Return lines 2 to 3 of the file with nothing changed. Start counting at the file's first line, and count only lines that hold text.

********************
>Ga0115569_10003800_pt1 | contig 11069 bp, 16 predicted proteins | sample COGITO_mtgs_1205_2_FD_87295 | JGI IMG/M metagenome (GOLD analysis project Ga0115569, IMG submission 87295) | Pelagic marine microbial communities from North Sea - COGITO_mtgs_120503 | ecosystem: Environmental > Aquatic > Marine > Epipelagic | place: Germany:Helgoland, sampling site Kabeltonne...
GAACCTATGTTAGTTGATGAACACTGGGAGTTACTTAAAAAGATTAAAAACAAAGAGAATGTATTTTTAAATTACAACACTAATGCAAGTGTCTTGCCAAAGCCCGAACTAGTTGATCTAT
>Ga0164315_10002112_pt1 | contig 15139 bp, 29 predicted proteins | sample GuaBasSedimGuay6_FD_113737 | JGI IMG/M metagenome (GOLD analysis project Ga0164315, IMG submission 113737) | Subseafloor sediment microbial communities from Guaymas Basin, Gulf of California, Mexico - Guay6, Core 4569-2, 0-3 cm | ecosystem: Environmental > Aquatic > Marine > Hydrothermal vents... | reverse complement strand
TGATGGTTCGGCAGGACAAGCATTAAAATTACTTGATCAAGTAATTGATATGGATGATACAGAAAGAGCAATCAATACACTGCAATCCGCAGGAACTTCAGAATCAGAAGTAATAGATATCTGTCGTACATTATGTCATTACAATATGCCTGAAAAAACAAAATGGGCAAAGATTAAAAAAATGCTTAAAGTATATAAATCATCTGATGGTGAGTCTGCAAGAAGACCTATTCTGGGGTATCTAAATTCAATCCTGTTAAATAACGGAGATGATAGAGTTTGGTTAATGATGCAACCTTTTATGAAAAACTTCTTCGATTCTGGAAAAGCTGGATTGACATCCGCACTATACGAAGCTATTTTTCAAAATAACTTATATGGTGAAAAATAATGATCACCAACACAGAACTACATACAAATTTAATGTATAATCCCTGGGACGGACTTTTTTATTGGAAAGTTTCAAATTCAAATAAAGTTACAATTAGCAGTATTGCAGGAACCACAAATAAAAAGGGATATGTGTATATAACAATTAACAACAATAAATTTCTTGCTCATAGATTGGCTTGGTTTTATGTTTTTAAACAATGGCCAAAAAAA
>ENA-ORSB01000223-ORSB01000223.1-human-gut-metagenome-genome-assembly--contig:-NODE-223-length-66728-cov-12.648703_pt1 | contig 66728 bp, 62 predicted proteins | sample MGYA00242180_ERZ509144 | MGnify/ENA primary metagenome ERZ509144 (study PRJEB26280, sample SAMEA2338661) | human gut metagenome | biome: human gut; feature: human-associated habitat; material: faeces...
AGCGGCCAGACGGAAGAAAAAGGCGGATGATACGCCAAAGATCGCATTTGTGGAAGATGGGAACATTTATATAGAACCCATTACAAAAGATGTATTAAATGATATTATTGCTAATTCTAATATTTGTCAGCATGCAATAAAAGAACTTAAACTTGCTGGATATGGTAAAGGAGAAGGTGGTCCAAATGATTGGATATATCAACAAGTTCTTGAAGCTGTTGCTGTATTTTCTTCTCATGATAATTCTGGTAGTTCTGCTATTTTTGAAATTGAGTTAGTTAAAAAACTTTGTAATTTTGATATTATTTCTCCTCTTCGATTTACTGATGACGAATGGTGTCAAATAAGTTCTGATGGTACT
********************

GAACCTATGTTAGTTGATGAACACTGGGAGTTACTTAAAAAGATTAAAAACAAAGAGAATGTATTTTTAAATTACAACACTAATGCAAGTGTCTTGCCAAAGCCCGAACTAGTTGATCTAT
>Ga0164315_10002112_pt1 | contig 15139 bp, 29 predicted proteins | sample GuaBasSedimGuay6_FD_113737 | JGI IMG/M metagenome (GOLD analysis project Ga0164315, IMG submission 113737) | Subseafloor sediment microbial communities from Guaymas Basin, Gulf of California, Mexico - Guay6, Core 4569-2, 0-3 cm | ecosystem: Environmental > Aquatic > Marine > Hydrothermal vents... | reverse complement strand